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More tracking, and are we ready for CDN COOL?

Two questions for producers to ponder. How important is the
enhanced traceability of cattle through the production system, to producers? It
could be coming along in 2011. And secondly, is it time for COOL (Country of
Origin Labeling) in Canada?

If you have any thoughts on these two topics, or any other,
I would be pleased to hear from you. Email me at: [email protected] , reply to this
blog, or drop me at line (like actually sit down and write something on paper)

and mail it to Cattleman’s Corner, Box 71150 Silver Springs PO, Calgary, AB,
T3B 5K2.

The reason for these two questions today – Delegates to the
Alberta Beef Producers passed a resolution at their recent annual meeting
opposing a federal/provincial plan to bring in mandatory tracking of cattle
starting in 2011. Yes, there is tracking in the production system now, but that
is primarily called “bookend” tracking. Cattle are tagged and recorded at the
ranch, at the beginning of their life, and those tags stay with them through
slaughter at the other end of their life, and if there is any problem with meat
quality or animal health, it is possible to track the animal back to it’s ranch
of origin.

This enhanced tracking plan, which the federal and most
provincial government ag ministers, figure will be a big help to marketing
Canadian beef to the world, would require records on the movement of cattle
through their life to be maintained. Tags would have to be read and recorded as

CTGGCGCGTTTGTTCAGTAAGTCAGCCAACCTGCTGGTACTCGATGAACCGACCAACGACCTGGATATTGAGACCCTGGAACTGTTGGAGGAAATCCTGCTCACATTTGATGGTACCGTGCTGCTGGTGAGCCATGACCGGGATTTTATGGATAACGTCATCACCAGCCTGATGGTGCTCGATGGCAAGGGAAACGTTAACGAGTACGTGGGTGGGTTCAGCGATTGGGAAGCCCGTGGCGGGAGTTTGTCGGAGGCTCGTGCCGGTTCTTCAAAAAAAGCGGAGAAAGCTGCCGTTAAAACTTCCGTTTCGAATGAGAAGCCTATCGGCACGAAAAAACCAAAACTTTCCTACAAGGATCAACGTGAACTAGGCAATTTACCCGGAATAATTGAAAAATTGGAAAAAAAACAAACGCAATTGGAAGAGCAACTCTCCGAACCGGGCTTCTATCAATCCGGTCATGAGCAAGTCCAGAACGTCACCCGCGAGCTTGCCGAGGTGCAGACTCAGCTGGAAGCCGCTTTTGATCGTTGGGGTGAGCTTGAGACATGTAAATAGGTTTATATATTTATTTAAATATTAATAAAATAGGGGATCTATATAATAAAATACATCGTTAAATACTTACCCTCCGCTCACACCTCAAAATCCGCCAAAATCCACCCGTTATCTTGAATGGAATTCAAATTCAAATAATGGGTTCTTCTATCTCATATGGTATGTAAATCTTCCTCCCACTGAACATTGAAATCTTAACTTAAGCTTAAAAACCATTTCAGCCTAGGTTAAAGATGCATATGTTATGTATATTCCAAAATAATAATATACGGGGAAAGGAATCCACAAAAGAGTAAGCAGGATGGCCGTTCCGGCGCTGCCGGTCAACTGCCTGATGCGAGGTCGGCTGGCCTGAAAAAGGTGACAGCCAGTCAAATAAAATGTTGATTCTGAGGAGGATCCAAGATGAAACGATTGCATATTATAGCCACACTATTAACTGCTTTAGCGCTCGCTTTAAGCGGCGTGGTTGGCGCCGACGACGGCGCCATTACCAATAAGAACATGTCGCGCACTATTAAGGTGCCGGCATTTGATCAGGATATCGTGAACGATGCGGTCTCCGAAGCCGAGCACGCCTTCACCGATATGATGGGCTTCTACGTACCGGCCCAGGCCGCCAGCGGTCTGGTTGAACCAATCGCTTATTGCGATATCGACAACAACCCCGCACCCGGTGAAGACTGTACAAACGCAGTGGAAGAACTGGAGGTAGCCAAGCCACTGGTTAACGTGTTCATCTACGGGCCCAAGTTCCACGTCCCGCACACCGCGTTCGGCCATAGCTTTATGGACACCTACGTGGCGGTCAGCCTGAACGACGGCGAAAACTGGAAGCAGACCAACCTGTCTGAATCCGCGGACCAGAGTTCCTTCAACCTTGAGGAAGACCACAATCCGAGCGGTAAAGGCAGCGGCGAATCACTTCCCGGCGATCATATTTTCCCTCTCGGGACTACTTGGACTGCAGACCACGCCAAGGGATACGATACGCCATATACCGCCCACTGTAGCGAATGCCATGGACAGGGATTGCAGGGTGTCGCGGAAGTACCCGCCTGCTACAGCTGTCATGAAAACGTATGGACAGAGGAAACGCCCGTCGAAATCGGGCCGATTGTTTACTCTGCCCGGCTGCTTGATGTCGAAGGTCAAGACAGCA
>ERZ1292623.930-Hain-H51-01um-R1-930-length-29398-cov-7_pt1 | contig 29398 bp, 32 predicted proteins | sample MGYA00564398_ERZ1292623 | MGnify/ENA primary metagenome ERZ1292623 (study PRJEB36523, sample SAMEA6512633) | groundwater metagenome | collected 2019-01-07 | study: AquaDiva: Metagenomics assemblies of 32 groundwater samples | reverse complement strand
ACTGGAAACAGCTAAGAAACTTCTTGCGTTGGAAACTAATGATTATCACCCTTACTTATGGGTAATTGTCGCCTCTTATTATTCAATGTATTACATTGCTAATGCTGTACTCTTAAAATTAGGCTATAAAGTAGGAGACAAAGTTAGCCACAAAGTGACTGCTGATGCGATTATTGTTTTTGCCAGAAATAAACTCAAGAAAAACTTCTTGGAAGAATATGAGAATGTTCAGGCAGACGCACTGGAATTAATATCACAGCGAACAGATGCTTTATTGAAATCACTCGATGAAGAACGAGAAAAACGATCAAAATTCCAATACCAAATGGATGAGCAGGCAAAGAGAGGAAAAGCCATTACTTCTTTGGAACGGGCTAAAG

cattle left the farm and went to a community pasture, as they are ushered
through the auction mart, if you take cattle to a fair or exhibition, and of
course at feedlots. More processing to read tags, and recording of numbers.

The Alberta resolution was presented and passed at the
annual general meeting. That doesn’t mean that is the official position of the
organization. It is a resolution the board has to consider.

Rancher Ed Curry, who presented the resolution, says he is
worried about the cost of this enhanced tracking. Who is going to pay for it?
And, secondly, no one has demonstrated to him the value of enhanced
tracking.  He says a cost/benefit
analysis needs to be done. There is a bit more on this in the January 11 issue
of Grainews/Cattleman’s Corner.

So have you heard enough about this enhancing tracking
proposal from your provincial department of agriculture or your producer
association in Manitoba, Saskatchewan, Alberta or B.C. to convince you it is a

good thing?

And the other questions is, is it time we had COOL in
Canada. The U.S. has been busy the past year or two developing a system which
segregates ‘foreign’ beef at the retail level so their consumers can clearly
see what beef is produced in the U.S. and what beef is shipped in from Canada
or some other country.

Maybe it is time that Canadian retailers be required to do
the same. Maybe, with a fair bit of U.S. beef coming into Canada, consumers
should be able to clearly identify at the meat counter which cuts are high
quality Canadian bred and fed beef, and which cuts come from some other country.

What do you think? 
Are we ready for COOL?


About the author

Field Editor

Lee Hart

Lee Hart is editor of Cattleman’s Corner based in Calgary.



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